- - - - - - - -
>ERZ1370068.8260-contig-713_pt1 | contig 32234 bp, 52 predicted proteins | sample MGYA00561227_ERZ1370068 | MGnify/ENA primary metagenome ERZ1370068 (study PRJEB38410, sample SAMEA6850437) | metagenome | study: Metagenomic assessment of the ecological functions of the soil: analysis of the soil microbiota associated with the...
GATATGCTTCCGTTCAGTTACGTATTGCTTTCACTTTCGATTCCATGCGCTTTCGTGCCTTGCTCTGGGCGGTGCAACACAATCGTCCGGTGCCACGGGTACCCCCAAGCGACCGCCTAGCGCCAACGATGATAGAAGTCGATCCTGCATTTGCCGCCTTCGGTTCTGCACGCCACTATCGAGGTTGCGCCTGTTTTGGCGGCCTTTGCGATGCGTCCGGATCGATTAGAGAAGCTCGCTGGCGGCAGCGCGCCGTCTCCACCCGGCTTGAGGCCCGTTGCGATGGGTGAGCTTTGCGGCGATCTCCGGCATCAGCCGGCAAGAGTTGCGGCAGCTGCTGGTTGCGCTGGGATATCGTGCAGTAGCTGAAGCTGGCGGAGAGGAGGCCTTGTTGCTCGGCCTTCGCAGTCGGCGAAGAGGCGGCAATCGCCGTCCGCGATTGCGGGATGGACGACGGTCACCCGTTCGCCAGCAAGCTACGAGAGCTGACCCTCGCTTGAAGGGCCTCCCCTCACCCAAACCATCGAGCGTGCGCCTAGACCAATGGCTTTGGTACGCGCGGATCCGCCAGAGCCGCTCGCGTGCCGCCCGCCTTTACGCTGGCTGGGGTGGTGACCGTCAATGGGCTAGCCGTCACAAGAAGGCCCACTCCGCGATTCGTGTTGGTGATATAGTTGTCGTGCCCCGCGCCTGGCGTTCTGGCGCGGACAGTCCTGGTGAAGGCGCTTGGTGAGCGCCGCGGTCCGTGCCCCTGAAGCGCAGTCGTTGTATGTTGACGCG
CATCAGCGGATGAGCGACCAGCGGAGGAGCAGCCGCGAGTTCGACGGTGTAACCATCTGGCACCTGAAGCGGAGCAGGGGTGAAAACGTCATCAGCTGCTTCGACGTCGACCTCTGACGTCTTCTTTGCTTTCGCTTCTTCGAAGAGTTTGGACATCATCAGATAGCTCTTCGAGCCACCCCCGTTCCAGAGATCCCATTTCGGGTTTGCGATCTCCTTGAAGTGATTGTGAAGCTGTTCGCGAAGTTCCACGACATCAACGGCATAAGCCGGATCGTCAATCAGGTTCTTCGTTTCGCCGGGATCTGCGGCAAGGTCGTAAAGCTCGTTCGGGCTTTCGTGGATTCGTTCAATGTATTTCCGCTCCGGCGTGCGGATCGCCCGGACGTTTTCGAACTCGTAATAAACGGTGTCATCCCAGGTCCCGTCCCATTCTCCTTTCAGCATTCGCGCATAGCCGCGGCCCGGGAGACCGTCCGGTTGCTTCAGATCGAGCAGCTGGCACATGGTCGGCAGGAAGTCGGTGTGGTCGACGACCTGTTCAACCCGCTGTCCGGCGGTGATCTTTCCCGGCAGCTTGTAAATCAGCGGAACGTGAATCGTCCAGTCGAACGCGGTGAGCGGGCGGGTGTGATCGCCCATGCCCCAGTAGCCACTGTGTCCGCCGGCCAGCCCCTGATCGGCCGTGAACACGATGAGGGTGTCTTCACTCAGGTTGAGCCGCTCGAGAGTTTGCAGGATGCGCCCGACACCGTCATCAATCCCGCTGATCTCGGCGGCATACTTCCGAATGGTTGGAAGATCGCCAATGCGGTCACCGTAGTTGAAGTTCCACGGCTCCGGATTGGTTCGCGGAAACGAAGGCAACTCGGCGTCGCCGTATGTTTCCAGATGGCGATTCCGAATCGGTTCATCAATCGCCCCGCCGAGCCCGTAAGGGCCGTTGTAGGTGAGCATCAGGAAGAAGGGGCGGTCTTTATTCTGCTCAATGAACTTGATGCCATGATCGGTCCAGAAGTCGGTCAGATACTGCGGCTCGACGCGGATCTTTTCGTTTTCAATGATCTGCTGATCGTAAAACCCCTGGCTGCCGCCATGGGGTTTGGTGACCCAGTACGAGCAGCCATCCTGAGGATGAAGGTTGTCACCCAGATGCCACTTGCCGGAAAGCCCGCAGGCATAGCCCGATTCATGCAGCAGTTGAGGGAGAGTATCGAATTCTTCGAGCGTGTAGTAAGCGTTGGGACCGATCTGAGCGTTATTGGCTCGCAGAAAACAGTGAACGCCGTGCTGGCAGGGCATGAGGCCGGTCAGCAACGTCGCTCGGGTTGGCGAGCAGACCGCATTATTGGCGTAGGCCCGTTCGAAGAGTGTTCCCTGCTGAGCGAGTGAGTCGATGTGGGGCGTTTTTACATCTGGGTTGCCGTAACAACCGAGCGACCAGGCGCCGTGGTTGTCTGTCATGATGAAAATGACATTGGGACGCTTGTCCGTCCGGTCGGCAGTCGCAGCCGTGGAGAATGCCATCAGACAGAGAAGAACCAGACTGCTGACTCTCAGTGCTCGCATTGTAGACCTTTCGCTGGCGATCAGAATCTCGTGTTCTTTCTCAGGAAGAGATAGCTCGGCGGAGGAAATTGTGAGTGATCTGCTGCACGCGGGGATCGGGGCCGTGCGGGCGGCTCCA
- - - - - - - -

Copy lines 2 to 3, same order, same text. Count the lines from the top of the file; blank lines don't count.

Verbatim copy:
GATATGCTTCCGTTCAGTTACGTATTGCTTTCACTTTCGATTCCATGCGCTTTCGTGCCTTGCTCTGGGCGGTGCAACACAATCGTCCGGTGCCACGGGTACCCCCAAGCGACCGCCTAGCGCCAACGATGATAGAAGTCGATCCTGCATTTGCCGCCTTCGGTTCTGCACGCCACTATCGAGGTTGCGCCTGTTTTGGCGGCCTTTGCGATGCGTCCGGATCGATTAGAGAAGCTCGCTGGCGGCAGCGCGCCGTCTCCACCCGGCTTGAGGCCCGTTGCGATGGGTGAGCTTTGCGGCGATCTCCGGCATCAGCCGGCAAGAGTTGCGGCAGCTGCTGGTTGCGCTGGGATATCGTGCAGTAGCTGAAGCTGGCGGAGAGGAGGCCTTGTTGCTCGGCCTTCGCAGTCGGCGAAGAGGCGGCAATCGCCGTCCGCGATTGCGGGATGGACGACGGTCACCCGTTCGCCAGCAAGCTACGAGAGCTGACCCTCGCTTGAAGGGCCTCCCCTCACCCAAACCATCGAGCGTGCGCCTAGACCAATGGCTTTGGTACGCGCGGATCCGCCAGAGCCGCTCGCGTGCCGCCCGCCTTTACGCTGGCTGGGGTGGTGACCGTCAATGGGCTAGCCGTCACAAGAAGGCCCACTCCGCGATTCGTGTTGGTGATATAGTTGTCGTGCCCCGCGCCTGGCGTTCTGGCGCGGACAGTCCTGGTGAAGGCGCTTGGTGAGCGCCGCGGTCCGTGCCCCTGAAGCGCAGTCGTTGTATGTTGACGCG
CATCAGCGGATGAGCGACCAGCGGAGGAGCAGCCGCGAGTTCGACGGTGTAACCATCTGGCACCTGAAGCGGAGCAGGGGTGAAAACGTCATCAGCTGCTTCGACGTCGACCTCTGACGTCTTCTTTGCTTTCGCTTCTTCGAAGAGTTTGGACATCATCAGATAGCTCTTCGAGCCACCCCCGTTCCAGAGATCCCATTTCGGGTTTGCGATCTCCTTGAAGTGATTGTGAAGCTGTTCGCGAAGTTCCACGACATCAACGGCATAAGCCGGATCGTCAATCAGGTTCTTCGTTTCGCCGGGATCTGCGGCAAGGTCGTAAAGCTCGTTCGGGCTTTCGTGGATTCGTTCAATGTATTTCCGCTCCGGCGTGCGGATCGCCCGGACGTTTTCGAACTCGTAATAAACGGTGTCATCCCAGGTCCCGTCCCATTCTCCTTTCAGCATTCGCGCATAGCCGCGGCCCGGGAGACCGTCCGGTTGCTTCAGATCGAGCAGCTGGCACATGGTCGGCAGGAAGTCGGTGTGGTCGACGACCTGTTCAACCCGCTGTCCGGCGGTGATCTTTCCCGGCAGCTTGTAAATCAGCGGAACGTGAATCGTCCAGTCGAACGCGGTGAGCGGGCGGGTGTGATCGCCCATGCCCCAGTAGCCACTGTGTCCGCCGGCCAGCCCCTGATCGGCCGTGAACACGATGAGGGTGTCTTCACTCAGGTTGAGCCGCTCGAGAGTTTGCAGGATGCGCCCGACACCGTCATCAATCCCGCTGATCTCGGCGGCATACTTCCGAATGGTTGGAAGATCGCCAATGCGGTCACCGTAGTTGAAGTTCCACGGCTCCGGATTGGTTCGCGGAAACGAAGGCAACTCGGCGTCGCCGTATGTTTCCAGATGGCGATTCCGAATCGGTTCATCAATCGCCCCGCCGAGCCCGTAAGGGCCGTTGTAGGTGAGCATCAGGAAGAAGGGGCGGTCTTTATTCTGCTCAATGAACTTGATGCCATGATCGGTCCAGAAGTCGGTCAGATACTGCGGCTCGACGCGGATCTTTTCGTTTTCAATGATCTGCTGATCGTAAAACCCCTGGCTGCCGCCATGGGGTTTGGTGACCCAGTACGAGCAGCCATCCTGAGGATGAAGGTTGTCACCCAGATGCCACTTGCCGGAAAGCCCGCAGGCATAGCCCGATTCATGCAGCAGTTGAGGGAGAGTATCGAATTCTTCGAGCGTGTAGTAAGCGTTGGGACCGATCTGAGCGTTATTGGCTCGCAGAAAACAGTGAACGCCGTGCTGGCAGGGCATGAGGCCGGTCAGCAACGTCGCTCGGGTTGGCGAGCAGACCGCATTATTGGCGTAGGCCCGTTCGAAGAGTGTTCCCTGCTGAGCGAGTGAGTCGATGTGGGGCGTTTTTACATCTGGGTTGCCGTAACAACCGAGCGACCAGGCGCCGTGGTTGTCTGTCATGATGAAAATGACATTGGGACGCTTGTCCGTCCGGTCGGCAGTCGCAGCCGTGGAGAATGCCATCAGACAGAGAAGAACCAGACTGCTGACTCTCAGTGCTCGCATTGTAGACCTTTCGCTGGCGATCAGAATCTCGTGTTCTTTCTCAGGAAGAGATAGCTCGGCGGAGGAAATTGTGAGTGATCTGCTGCACGCGGGGATCGGGGCCGTGCGGGCGGCTCCA